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I’ve been pretty worked up about the government shutdown, and more so now since it appears that we’re headed for default. Yesterday I let loose some thunder from the pulpit of my church about Republican lawmakers who had gummed up the works for everyone, yet still managed to pass some legislation, a bill that slashed funding for food stamps, knocking 3.8 million poor people off the rolls, mostly children and their mothers. (Republicans were captured on camera high-fiving one another after they managed to pass their bill.) I know some of these moms and children. I’m pretty sure they’re not going to get a magical visit to Wegmans from John Boehner or Ted Cruz when it comes time to go grocery shopping. I tried to moderate my remarks in church, stopping short of the Old Testament fury of the prophet Isaiah when he railed against “the powers that be” in his day:

US of POctober 7, 2001: less than a month after 9/11. Police in Maryland decide that two trucks on Interstate 270 might be carrying explosives. The alert cops block traffic for an hour, searching the vehicles for tools of terror. The cargo turns out to be stage equipment headed to a memorial service for the firefighters killed in the attack.

A forgivable mistake, given the circumstances? Perhaps.

In Tyler, Texas, a few days earlier, federal agents, city police, and bomb experts from far-flung cities had descended on a family’s mailbox to grapple with a gadget jerry-rigged from wires, batteries, and green duct tape. The streets were blocked; the neighbors were evacuated. The device turned out to be an eight-year-old’s home-made flashlight, built as a school project and left in the mailbox for safekeeping.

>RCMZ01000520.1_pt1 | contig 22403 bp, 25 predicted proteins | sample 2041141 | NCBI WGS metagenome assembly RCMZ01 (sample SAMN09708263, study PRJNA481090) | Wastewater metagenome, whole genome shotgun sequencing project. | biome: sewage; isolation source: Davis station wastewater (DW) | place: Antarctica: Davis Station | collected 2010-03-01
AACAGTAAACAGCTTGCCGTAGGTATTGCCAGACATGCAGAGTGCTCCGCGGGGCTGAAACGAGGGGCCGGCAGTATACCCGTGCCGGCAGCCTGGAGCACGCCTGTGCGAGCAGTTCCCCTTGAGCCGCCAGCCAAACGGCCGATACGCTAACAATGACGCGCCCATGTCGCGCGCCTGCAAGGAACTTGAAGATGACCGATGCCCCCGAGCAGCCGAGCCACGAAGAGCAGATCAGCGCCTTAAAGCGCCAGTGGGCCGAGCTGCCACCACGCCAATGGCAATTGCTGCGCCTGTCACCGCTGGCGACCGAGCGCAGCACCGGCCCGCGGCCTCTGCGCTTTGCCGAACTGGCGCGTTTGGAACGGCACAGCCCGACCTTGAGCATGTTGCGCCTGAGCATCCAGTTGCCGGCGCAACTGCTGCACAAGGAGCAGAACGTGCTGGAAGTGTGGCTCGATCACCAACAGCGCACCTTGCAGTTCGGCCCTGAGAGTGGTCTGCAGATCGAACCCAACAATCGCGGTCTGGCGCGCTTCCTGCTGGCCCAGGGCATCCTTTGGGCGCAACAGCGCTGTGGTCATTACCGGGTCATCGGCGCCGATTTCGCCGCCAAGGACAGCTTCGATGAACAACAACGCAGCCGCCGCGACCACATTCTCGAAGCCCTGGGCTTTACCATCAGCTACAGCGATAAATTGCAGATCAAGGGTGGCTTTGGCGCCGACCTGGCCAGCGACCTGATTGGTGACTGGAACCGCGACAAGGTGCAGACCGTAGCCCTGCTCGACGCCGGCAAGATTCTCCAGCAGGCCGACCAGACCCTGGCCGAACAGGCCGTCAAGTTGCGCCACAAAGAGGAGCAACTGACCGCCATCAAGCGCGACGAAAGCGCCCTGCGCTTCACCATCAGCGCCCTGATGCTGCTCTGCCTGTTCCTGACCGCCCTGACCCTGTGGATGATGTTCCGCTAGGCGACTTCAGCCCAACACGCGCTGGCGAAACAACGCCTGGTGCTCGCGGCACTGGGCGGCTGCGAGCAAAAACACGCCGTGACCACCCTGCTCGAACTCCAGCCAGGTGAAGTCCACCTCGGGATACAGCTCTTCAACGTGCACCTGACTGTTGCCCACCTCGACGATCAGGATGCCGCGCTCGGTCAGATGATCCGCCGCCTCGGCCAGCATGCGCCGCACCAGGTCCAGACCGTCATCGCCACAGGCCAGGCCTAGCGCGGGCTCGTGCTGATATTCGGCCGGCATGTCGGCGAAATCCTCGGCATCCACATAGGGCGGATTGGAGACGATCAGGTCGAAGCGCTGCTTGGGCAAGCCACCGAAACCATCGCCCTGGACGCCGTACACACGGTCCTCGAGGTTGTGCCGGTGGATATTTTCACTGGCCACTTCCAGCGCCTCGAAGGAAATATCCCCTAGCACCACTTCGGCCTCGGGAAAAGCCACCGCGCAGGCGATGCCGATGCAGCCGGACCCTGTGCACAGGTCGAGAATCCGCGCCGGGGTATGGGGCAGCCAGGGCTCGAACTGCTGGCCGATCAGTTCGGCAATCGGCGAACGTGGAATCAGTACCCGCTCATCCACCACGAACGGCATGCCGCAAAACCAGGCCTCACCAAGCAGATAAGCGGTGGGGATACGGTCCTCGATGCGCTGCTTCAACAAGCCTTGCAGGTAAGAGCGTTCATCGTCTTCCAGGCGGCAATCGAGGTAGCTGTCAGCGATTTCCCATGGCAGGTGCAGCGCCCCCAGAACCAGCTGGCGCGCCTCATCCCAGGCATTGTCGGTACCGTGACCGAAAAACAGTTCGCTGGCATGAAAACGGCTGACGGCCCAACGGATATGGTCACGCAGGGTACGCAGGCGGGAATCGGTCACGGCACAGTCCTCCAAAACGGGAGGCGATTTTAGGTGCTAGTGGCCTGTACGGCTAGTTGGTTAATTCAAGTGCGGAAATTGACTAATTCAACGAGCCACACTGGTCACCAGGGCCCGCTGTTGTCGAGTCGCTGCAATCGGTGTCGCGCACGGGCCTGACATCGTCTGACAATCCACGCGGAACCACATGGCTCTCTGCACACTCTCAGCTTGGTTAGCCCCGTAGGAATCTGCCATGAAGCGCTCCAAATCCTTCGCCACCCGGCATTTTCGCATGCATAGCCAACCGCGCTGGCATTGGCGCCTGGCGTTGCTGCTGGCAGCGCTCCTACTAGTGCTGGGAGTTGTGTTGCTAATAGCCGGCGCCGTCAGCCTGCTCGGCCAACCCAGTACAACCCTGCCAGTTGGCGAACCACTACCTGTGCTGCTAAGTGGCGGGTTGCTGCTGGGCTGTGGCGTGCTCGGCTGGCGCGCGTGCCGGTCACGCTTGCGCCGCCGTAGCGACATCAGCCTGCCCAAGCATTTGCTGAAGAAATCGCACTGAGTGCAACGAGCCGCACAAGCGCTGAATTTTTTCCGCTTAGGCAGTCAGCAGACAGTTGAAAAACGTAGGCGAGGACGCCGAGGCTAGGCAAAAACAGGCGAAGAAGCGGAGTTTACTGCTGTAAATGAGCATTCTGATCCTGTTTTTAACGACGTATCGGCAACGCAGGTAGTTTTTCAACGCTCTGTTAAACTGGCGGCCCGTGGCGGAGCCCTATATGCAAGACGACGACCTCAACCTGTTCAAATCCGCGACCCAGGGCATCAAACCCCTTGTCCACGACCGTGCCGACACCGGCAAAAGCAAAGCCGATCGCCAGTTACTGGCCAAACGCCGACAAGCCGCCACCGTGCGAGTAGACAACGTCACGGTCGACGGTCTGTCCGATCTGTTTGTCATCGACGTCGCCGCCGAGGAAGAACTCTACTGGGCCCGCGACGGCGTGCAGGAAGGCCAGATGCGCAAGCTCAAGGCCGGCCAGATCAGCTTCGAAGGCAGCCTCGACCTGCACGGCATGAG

I grew up reading Ayn Rand and it taught me quite a bit about who I am and what my value systems are, and what my beliefs are. It’s inspired me so much that it’s required reading in my office for all my interns and staff. We start with Atlas Shrugged.   —Paul Ryan

 

Barack has pushed Malia to read some classics, The Grapes of Wrath, Tender Is the Night—she’s reading those, so I’ve been doing a lot of re-reading.   —Michelle Obama

While I have a great deal of respect for my opponent, President Obama, I am forced once again to come to the American people and set straight the distortions that both his campaign and the leftwing, lamestream media have continued to promulgate.

Two plus two does not equal four.

This is not complicated. And I will say it loud, proud, and straight-faced, every hour on the hour, from now until election day.

There are exactly two ways you can react to things. You can either react sincerely or politically. For example, if I’m listening to a Chicago Cubs game in 2012, and a Cub hits a grand slam to win it in the ninth, I’ll probably shout “yes” and pump my fist. That’s reacting sincerely. If someone were to ask me what I think of the Chicago Cubs’ 2012 season, one in which they’ll finish well out of the playoff race, I’ll probably say something about how the rebuilding program they’re undergoing will lead to them fielding a competitive team for years to come. That’s reacting politically. Neither of the these reactions is untrue, they’re just two different ways of being true. Reacting politically always involves contrivance. Reacting sincerely, never. We tend to trust those who react sincerely and mistrust those who react politically.